Can You Spot the Difference between: KN95, N95, Surgical, and Cloth Face Masks?

Face Mask: the cause of much debate, protests, and claims of infringement upon civil liberties. States around the nation are, some with more success than others, imposing the mandatory use of wearing facial coverings. So, despite our own personal preferences, as a society we all shoulder the responsibility in slowing and/or stopping the spread. This is especially the case with a new administration being sworn in today, new restrictions and mandatories could be forthcoming.

Let us refresh our memories on the different masks currently on the market.

CDC Recommendation

The Centers for Disease Control (CDC) recommends the wearing of a simple cloth face mask when in public places. This is to help slow the spread of the SARS-CoV-2 virus from people who may not know they are infected from transmitting it to others.

However, the best way to mitigate exposure and transmission of the SAR-CoV-2 virus is make use of all the recommendations of the CDC. Those are namely, thorough hand washing with warm water and soap and social distancing of 6’ (1.5m to 2m) to help prevent respiratory diseases from spreading.

Droplet &. Aerosols

Droplets are large particles of liquid usually produced by someone who has coughed or sneezed. Due to their size, droplets do not travel long distances before falling on a surface. This is how cross contamination occurs when one sneezes, and droplets fall onto their phone and then they touch a doorknob. Aerosols, on the other hand, are tiny particles that can suspend in the air due to their lightness. Aerosols can stay in the air for long periods of time. For example, droplets can be compared to rain or any other form of precipitation. While aerosol is like fog that floats and occupies almost any space.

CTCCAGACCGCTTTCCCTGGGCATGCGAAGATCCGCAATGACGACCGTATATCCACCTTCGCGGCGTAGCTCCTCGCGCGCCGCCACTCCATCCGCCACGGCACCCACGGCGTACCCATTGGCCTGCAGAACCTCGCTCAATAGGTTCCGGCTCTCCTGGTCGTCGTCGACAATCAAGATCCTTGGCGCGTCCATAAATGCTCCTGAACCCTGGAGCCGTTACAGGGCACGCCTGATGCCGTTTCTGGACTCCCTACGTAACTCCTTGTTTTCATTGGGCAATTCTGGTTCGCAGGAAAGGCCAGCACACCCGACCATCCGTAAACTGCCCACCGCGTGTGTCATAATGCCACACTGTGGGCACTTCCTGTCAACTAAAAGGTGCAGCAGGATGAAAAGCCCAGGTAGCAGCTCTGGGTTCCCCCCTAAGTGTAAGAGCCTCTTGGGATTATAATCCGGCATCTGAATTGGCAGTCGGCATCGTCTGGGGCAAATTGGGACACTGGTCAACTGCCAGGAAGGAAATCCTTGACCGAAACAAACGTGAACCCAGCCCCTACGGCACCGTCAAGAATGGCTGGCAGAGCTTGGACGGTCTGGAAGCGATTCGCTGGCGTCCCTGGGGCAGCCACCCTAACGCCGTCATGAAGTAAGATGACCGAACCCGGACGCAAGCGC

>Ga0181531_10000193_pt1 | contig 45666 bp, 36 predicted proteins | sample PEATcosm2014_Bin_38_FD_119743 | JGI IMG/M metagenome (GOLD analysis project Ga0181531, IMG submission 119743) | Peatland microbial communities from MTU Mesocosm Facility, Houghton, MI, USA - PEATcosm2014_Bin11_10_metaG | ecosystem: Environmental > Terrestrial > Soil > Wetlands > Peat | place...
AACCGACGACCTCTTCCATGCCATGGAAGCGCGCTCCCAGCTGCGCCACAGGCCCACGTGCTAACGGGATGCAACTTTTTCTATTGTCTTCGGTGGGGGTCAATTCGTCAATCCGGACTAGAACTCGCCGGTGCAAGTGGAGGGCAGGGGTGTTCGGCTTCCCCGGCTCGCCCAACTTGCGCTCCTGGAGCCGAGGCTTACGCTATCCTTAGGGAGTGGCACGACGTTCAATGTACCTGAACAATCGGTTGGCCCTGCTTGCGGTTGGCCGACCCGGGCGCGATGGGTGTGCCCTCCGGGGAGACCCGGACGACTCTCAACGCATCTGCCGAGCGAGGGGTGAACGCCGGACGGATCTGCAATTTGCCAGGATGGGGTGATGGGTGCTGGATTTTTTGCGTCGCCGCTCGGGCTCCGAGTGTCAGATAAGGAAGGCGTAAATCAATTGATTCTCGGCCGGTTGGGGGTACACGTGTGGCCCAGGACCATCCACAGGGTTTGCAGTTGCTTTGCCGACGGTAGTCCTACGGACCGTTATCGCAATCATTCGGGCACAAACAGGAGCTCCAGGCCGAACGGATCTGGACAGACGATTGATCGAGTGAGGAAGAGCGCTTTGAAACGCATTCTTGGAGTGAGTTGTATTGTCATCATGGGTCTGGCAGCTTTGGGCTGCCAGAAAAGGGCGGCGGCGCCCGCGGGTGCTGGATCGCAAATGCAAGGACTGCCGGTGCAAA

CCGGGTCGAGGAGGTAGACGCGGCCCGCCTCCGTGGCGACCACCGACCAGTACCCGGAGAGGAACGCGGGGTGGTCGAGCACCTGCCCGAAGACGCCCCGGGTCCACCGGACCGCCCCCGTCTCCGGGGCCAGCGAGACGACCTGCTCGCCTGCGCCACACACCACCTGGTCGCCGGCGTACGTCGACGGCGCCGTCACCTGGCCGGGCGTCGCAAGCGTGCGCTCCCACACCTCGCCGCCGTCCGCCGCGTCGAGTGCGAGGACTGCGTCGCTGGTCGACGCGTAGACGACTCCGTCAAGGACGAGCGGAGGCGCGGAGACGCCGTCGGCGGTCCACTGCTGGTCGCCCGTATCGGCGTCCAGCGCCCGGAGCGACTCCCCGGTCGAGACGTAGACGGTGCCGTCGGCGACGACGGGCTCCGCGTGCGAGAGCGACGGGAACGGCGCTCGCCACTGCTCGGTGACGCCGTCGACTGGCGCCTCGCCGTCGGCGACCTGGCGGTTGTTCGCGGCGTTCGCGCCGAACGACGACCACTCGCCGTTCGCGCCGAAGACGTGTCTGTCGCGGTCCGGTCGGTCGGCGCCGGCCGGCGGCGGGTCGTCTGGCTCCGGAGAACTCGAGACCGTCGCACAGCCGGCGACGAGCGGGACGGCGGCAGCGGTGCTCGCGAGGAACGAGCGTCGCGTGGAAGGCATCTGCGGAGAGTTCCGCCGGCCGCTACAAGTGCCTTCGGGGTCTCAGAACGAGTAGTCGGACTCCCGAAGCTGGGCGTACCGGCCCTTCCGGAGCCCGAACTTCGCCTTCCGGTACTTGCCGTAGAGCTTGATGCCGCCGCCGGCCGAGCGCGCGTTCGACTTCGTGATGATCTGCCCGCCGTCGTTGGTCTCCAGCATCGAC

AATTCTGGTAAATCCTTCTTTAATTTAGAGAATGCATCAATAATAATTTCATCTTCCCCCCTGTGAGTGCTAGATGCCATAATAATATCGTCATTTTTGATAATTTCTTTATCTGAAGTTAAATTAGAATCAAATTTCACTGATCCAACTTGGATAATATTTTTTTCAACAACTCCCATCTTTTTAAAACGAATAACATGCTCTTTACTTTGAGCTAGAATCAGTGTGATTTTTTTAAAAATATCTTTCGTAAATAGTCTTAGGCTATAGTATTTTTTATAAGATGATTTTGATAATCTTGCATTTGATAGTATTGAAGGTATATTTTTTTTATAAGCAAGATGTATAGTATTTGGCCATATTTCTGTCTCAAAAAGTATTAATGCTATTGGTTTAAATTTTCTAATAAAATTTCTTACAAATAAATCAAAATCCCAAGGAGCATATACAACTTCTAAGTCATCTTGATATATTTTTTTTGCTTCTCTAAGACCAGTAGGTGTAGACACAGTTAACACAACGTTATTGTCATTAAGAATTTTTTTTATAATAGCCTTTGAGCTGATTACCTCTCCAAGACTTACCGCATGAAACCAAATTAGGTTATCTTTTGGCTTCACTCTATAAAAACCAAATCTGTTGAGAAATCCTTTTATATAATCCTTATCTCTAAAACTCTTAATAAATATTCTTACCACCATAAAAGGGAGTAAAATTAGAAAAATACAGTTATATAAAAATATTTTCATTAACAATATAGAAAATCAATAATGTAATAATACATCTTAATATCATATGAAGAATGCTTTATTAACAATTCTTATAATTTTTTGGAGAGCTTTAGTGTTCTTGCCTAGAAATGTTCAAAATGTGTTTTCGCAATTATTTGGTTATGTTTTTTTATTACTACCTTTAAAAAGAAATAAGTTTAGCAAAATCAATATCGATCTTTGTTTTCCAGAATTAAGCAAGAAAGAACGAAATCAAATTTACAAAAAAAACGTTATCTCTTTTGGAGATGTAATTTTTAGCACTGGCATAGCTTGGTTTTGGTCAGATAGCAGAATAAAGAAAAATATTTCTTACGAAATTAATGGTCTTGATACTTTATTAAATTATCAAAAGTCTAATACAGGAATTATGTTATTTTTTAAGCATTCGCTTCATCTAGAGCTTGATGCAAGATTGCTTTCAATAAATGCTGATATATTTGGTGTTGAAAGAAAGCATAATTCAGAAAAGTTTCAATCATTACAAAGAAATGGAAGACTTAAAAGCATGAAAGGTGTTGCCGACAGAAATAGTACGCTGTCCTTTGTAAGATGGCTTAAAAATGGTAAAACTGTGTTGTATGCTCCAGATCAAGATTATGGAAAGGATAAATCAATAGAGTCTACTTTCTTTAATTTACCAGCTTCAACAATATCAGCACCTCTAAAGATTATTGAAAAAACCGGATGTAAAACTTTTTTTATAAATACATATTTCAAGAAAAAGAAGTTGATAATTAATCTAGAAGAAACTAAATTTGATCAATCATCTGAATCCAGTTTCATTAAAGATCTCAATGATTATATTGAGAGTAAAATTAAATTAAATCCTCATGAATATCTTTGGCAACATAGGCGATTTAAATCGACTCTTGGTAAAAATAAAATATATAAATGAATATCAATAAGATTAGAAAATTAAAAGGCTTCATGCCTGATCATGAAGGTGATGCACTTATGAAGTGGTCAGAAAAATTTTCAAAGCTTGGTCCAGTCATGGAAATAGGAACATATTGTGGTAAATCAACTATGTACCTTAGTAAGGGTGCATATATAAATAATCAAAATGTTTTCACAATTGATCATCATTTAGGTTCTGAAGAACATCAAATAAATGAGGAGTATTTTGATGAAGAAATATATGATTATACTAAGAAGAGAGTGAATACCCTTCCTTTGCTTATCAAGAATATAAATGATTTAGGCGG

Cloth Masks

Cloth masks are designed to be cleaned and reused. These are easy to make and obtain. Some have cloth face coverings have one-way valves or vents that make exhalation easier for the wearer. However, according to the CDC these do not prevent the transmission of COVID-19 to others. That is why these are not recommended for public use. Furthermore, these masks may not protect against aerosols. But by practicing the recommendations for mitigating the spread of the disease by the CDC – the amount of protection provided by a cloth mask sufficient.

When wearing a cloth mask, ensure that it completely covers the nose and mouth and is secured around the ears without gaps at the sides. It is recommended, like with the other masks discussed, not to touch it while it is being worn. If one does happen to touch it, they should immediately wash or sanitize their hands. After each use follow the manufacturer’s instructions on how to properly wash and sanitize the cloth mask. For a downloadable infographic please see this post.

Surgical Masks